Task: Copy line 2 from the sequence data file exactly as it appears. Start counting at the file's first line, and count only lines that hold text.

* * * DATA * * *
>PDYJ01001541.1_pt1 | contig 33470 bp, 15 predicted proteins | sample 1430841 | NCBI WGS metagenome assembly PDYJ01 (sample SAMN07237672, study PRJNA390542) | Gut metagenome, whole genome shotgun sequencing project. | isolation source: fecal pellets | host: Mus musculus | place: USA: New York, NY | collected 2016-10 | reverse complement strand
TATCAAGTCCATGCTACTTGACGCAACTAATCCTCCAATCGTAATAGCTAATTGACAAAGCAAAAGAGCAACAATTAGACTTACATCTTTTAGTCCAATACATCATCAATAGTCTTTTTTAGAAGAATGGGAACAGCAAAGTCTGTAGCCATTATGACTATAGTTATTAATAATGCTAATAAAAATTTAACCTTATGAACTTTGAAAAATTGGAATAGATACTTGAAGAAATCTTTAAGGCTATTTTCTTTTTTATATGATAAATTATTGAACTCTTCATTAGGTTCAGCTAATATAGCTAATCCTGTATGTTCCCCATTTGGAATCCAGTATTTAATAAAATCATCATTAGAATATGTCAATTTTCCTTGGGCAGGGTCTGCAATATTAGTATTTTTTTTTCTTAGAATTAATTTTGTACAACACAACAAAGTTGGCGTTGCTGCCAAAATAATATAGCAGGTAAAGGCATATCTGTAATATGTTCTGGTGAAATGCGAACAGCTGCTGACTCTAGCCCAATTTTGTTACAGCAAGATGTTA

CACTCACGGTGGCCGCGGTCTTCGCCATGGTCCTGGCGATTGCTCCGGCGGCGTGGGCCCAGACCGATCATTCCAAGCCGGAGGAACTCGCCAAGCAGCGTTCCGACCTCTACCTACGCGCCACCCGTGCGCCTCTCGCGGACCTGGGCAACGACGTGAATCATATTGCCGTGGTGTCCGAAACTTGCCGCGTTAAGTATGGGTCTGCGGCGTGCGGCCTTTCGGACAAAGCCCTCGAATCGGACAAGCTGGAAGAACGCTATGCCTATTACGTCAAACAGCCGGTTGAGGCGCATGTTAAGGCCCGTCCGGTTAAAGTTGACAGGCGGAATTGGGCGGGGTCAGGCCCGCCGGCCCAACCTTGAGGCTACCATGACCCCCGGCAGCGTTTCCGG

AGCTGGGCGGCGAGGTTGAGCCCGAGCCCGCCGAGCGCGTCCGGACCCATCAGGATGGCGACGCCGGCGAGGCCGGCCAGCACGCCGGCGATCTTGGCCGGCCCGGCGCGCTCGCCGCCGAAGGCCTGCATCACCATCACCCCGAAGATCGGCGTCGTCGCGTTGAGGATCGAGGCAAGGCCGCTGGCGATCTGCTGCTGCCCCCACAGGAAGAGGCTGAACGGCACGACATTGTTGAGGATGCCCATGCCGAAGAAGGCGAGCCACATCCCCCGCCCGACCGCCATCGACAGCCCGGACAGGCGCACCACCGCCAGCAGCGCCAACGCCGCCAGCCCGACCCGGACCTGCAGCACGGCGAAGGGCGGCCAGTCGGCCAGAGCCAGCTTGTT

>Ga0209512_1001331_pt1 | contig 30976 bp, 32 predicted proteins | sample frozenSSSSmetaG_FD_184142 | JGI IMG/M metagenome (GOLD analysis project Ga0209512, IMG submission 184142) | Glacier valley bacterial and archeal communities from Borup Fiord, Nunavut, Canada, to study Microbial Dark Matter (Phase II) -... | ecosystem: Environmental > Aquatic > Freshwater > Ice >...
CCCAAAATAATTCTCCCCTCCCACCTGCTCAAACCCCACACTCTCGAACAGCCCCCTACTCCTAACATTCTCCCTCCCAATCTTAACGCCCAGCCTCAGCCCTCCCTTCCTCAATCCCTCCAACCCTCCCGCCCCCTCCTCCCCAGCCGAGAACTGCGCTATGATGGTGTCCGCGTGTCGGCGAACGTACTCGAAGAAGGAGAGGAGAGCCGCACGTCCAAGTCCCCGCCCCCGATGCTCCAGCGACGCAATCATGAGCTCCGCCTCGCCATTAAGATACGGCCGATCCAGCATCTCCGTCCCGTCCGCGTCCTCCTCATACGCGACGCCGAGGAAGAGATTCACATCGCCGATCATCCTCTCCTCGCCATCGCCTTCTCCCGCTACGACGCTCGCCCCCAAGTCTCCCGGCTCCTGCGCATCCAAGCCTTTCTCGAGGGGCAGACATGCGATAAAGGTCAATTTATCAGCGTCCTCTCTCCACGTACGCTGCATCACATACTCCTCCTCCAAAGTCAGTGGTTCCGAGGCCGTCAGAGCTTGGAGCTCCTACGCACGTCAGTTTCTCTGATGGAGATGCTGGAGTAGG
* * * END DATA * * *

TATCAAGTCCATGCTACTTGACGCAACTAATCCTCCAATCGTAATAGCTAATTGACAAAGCAAAAGAGCAACAATTAGACTTACATCTTTTAGTCCAATACATCATCAATAGTCTTTTTTAGAAGAATGGGAACAGCAAAGTCTGTAGCCATTATGACTATAGTTATTAATAATGCTAATAAAAATTTAACCTTATGAACTTTGAAAAATTGGAATAGATACTTGAAGAAATCTTTAAGGCTATTTTCTTTTTTATATGATAAATTATTGAACTCTTCATTAGGTTCAGCTAATATAGCTAATCCTGTATGTTCCCCATTTGGAATCCAGTATTTAATAAAATCATCATTAGAATATGTCAATTTTCCTTGGGCAGGGTCTGCAATATTAGTATTTTTTTTTCTTAGAATTAATTTTGTACAACACAACAAAGTTGGCGTTGCTGCCAAAATAATATAGCAGGTAAAGGCATATCTGTAATATGTTCTGGTGAAATGCGAACAGCTGCTGACTCTAGCCCAATTTTGTTACAGCAAGATGTTA